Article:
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Are Japan's stocks still ready to rumble?

Leslie Shaffer | Writer for
Bloomberg | Getty Images

Japan's shares have surged around 45 percent so far this year, but some analysts are forecasting the rally may continue throughout 2014 despite concerns the country's economy will remain stalled.

Around a year on from when Japanese Prime Minister Shinzo Abe voiced the need for radical change to kick-start Japan's moribund economy, analysts remain divided over the success of "Abenomics." In addition, many remain concerned Japan's rapidly aging and shrinking population will continue to weigh on economic growth.

But some remain bullish.

(Read more: More signs of Japan rebound: Exports soar)

Inflation will raise pressure on BOJ: Pro

"This notion of the decline of Japan is kind of overdone. This is a fantastically productive economy in general. They have a demographic issue of course. It's not the only country in the world with a demographic issue," said Nicolas Rohatyn, CEO of Rohatyn Group, which has more than $7 billion under management, at the AVCJ Asian Private Equity & Venture Forum in Hong Kong last week.

(Read more: Reforms to shift Japan's huge pension fund towards riskier investments)

"Low GDP (gross domestic product) growth is a problem, for sure, but it's not the whole picture."

Data last week showed Japan's GDP grew 0.5 percent in the third quarter from the previous one, slowing from a 0.9 percent expansion in the April-June period amid weakness in exports and as consumer spending eased.

Despite mixed economic data, some analysts are predicting another bull run in the market.

"The Japanese economy is just one step away from a virtuous cycle (corporate earnings growth leading to increased capex, resulting in wage hikes, supporting higher consumer spending, then back full circle to corporate earnings growth)," said Kazuhiro Miyake, Daiwa's chief Japan strategist, in a note. He expects wage talks between the government, labor and management in December are highly likely to hammer out salary increases and trigger the cycle.

Japan wage increase crucial for growth: Pro

"Japanese shares tend to be closely correlated with the medium-term and long-term business cycles," he said. "In periods when private-sector investment, particularly capital expenditures, accelerates, the Tokyo stock market typically stages a long-term bull run," he said. If capex and construction investment expand through the early 2020s, shares could have a long-term "revitalization" rally through 2020, he said.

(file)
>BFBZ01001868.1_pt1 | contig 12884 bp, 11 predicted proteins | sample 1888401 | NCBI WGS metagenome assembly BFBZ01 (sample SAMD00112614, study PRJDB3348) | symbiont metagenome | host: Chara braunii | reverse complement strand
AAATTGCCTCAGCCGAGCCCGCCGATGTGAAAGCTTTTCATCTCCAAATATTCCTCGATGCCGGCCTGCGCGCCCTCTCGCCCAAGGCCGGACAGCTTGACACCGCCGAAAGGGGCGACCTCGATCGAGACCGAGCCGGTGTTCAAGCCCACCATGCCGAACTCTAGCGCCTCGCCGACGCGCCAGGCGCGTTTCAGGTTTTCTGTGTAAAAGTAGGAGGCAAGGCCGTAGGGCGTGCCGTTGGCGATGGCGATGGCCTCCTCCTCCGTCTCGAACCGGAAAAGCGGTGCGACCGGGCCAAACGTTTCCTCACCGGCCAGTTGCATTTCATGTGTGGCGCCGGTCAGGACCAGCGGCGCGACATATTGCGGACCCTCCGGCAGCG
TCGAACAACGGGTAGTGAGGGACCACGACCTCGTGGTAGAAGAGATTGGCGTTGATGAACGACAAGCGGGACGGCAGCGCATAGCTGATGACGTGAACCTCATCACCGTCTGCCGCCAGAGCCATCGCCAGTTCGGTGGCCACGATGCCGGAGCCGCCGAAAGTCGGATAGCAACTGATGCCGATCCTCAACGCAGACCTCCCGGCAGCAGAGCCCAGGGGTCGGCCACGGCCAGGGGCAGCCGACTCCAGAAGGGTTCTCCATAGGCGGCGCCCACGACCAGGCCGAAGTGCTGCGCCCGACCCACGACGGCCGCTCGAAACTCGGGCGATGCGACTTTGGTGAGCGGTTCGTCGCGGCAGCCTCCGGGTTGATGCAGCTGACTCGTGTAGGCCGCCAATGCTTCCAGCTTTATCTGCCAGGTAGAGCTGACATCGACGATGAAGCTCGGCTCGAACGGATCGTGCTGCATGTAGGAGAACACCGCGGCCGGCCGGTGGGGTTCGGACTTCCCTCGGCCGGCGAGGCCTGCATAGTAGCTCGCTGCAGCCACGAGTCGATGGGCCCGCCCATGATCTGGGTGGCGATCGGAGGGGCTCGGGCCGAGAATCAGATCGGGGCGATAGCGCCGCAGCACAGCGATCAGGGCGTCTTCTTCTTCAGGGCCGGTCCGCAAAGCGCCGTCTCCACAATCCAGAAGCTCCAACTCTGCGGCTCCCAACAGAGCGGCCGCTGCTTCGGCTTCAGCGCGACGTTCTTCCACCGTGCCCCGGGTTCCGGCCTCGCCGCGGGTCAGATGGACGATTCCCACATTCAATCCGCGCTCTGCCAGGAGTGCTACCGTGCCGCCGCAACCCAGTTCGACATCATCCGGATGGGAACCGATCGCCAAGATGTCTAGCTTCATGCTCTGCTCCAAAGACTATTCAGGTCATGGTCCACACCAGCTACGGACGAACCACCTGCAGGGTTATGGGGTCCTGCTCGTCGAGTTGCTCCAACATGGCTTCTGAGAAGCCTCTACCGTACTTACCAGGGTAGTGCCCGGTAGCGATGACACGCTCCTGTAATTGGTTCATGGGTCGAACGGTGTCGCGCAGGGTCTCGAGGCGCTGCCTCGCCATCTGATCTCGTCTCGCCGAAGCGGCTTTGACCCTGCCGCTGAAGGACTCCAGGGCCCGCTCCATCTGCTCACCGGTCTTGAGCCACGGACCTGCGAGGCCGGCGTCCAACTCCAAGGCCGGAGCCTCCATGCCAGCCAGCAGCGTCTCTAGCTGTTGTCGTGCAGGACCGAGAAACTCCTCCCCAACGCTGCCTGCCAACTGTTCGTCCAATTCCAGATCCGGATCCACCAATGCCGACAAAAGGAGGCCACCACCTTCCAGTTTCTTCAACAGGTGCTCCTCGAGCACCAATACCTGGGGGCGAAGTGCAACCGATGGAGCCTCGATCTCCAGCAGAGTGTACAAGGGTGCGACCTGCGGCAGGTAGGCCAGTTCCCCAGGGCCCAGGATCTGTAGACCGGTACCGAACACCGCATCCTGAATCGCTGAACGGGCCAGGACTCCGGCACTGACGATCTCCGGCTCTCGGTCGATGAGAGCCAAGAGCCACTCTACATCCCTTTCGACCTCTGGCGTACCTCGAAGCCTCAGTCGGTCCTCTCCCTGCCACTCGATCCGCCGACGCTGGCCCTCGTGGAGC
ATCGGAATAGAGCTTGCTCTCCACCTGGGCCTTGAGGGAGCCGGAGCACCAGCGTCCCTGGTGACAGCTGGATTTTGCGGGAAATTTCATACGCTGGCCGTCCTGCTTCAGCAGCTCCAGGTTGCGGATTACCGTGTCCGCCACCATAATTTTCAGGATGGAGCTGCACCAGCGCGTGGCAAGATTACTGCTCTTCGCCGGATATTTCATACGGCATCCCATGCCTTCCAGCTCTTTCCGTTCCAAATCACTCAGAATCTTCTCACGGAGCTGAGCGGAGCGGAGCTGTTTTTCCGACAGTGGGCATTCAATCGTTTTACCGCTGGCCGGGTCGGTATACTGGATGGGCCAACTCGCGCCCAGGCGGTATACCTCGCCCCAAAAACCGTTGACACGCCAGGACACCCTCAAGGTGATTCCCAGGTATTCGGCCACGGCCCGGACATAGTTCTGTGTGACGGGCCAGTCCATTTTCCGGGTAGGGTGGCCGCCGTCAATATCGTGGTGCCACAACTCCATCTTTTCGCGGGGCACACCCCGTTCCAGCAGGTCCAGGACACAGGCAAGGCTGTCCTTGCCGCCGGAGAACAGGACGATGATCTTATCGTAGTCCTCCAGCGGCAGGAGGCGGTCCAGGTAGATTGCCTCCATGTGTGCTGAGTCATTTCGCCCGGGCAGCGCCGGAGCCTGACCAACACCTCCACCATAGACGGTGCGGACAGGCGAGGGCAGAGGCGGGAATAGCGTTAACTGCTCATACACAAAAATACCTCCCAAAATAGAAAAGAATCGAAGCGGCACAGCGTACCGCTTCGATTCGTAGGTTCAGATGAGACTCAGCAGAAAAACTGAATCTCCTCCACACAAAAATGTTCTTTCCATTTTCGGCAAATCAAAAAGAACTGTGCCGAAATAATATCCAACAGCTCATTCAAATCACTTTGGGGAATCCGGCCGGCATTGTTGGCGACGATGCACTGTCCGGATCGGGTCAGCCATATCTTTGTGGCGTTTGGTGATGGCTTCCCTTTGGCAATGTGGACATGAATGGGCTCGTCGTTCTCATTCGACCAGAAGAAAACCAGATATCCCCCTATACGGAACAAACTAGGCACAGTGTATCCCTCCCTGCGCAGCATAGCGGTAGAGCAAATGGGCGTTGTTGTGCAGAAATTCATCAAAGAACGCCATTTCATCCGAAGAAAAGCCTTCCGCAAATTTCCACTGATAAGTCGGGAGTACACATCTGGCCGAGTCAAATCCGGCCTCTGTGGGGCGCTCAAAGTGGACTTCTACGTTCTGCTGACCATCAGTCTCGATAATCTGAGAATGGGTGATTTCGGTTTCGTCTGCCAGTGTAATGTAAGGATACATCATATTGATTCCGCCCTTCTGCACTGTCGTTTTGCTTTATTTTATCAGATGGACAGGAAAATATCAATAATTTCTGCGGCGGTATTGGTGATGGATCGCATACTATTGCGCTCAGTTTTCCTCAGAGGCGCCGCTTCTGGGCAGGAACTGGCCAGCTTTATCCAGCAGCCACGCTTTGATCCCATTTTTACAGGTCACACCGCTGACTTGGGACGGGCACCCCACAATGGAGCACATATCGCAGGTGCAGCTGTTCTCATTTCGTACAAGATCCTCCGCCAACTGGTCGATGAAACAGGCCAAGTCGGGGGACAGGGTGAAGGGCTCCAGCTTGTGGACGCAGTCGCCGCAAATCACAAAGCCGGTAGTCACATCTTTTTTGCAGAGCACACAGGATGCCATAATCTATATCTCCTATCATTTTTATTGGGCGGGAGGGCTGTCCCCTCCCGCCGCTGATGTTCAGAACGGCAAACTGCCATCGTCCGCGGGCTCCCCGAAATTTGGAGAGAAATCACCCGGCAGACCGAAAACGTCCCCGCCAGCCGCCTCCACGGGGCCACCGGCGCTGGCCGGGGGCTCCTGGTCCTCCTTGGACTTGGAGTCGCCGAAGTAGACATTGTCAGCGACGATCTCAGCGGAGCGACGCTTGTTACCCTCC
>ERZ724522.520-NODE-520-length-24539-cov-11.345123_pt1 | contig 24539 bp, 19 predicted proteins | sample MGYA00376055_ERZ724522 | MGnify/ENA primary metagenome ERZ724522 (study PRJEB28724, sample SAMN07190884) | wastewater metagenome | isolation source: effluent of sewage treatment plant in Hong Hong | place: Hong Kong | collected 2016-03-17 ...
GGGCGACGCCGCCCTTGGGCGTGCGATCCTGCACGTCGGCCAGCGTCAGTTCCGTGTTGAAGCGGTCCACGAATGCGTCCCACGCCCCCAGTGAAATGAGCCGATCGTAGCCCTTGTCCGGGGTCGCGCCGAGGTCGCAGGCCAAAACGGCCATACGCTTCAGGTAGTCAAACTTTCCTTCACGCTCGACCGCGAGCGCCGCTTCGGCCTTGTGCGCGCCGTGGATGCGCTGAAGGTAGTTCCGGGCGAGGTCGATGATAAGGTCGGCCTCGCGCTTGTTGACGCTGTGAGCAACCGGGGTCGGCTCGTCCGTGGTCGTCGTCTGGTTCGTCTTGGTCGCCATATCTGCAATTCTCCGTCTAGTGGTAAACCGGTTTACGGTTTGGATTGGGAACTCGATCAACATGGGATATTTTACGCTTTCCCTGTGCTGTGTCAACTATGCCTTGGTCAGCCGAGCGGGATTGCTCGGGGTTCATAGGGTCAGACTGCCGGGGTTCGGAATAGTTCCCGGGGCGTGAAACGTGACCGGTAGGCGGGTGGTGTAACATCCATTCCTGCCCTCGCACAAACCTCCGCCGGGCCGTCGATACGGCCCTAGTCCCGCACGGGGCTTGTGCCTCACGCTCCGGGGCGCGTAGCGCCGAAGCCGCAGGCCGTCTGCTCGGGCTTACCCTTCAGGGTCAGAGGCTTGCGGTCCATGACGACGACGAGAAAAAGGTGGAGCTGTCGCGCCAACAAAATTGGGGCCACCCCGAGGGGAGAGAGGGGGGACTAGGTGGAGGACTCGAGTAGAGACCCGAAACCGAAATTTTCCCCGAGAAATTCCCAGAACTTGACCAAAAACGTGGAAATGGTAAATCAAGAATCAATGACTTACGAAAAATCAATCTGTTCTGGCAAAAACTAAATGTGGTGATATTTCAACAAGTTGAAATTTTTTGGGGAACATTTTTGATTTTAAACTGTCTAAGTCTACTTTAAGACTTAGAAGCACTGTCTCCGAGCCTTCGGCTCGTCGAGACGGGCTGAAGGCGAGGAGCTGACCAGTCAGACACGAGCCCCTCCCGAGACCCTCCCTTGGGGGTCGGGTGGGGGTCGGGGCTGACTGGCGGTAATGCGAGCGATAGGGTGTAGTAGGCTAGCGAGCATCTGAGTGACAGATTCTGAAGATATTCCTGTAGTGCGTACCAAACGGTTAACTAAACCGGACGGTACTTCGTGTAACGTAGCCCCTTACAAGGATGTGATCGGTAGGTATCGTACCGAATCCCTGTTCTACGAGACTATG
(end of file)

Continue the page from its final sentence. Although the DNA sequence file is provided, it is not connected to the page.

(Read more: Why Japan stocks may storm higher even if the yen firms)

Tokyo was chosen to host the Olympic Games in 2020, spurring expectations of increased infrastructure investment.

Miyake expects the Nikkei 225 index to reach 16,400 by the end of March and 18,000 by the end of December, while the Topix index may target 1360 by end-March and 1380 by end-June and 1490 by end-December. The index targets through June are based on a price-to-earnings ratio of around 14 times 12-month forward earnings, around the current level. The Nikkei is currently trading around 15,100, while the Topix is around 1234.

He expects corporate earnings forecasts could be raised as Japanese firms beat forecasts by a wide margin in the July-September quarter, but analysts mostly have not adjusted their estimates.

Nomura also expects a 2014 rally in Japan's stocks. It expects the Nikkei to hit 16,000 by the end of March, slip to 15,000 by the end of June and then climb to 18,000 by the end of December. It expects the Topix index at 1500 by the end of 2014.

(Read more: Japan's economic growth slows in Q3)

"In the first half of the year, we expect stocks to rally as improvement in supply and demand conditions are joined by expectations for monetary easing," the bank said in a note.

"As the middle of the year approaches, we think stocks will tend to correct as concerns over the adverse effect on corporate earnings of the consumption tax increase (set for April) are priced in," Nomura said in a note. But in the second half, it projects stock valuations will head for 15 times estimated forward earnings, with Nomura expecting the introduction of additional monetary easing around that time.

—By CNBC.Com's Leslie Shaffer; Follow her on Twitter

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